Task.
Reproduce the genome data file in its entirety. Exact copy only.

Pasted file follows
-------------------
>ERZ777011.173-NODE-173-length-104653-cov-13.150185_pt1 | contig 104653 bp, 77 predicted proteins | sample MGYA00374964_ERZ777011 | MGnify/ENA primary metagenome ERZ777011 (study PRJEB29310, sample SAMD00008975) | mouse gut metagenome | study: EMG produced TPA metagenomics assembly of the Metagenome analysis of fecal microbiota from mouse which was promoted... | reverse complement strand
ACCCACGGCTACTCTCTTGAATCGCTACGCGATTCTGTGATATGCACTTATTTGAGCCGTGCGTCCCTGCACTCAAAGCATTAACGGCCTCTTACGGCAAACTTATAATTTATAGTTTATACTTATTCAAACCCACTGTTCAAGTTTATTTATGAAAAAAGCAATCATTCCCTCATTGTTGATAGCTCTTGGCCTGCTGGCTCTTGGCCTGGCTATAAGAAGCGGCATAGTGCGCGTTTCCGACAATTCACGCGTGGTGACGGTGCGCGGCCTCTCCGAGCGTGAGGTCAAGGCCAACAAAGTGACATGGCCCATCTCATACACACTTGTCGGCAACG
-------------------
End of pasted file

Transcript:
>ERZ777011.173-NODE-173-length-104653-cov-13.150185_pt1 | contig 104653 bp, 77 predicted proteins | sample MGYA00374964_ERZ777011 | MGnify/ENA primary metagenome ERZ777011 (study PRJEB29310, sample SAMD00008975) | mouse gut metagenome | study: EMG produced TPA metagenomics assembly of the Metagenome analysis of fecal microbiota from mouse which was promoted... | reverse complement strand
ACCCACGGCTACTCTCTTGAATCGCTACGCGATTCTGTGATATGCACTTATTTGAGCCGTGCGTCCCTGCACTCAAAGCATTAACGGCCTCTTACGGCAAACTTATAATTTATAGTTTATACTTATTCAAACCCACTGTTCAAGTTTATTTATGAAAAAAGCAATCATTCCCTCATTGTTGATAGCTCTTGGCCTGCTGGCTCTTGGCCTGGCTATAAGAAGCGGCATAGTGCGCGTTTCCGACAATTCACGCGTGGTGACGGTGCGCGGCCTCTCCGAGCGTGAGGTCAAGGCCAACAAAGTGACATGGCCCATCTCATACACACTTGTCGGCAACG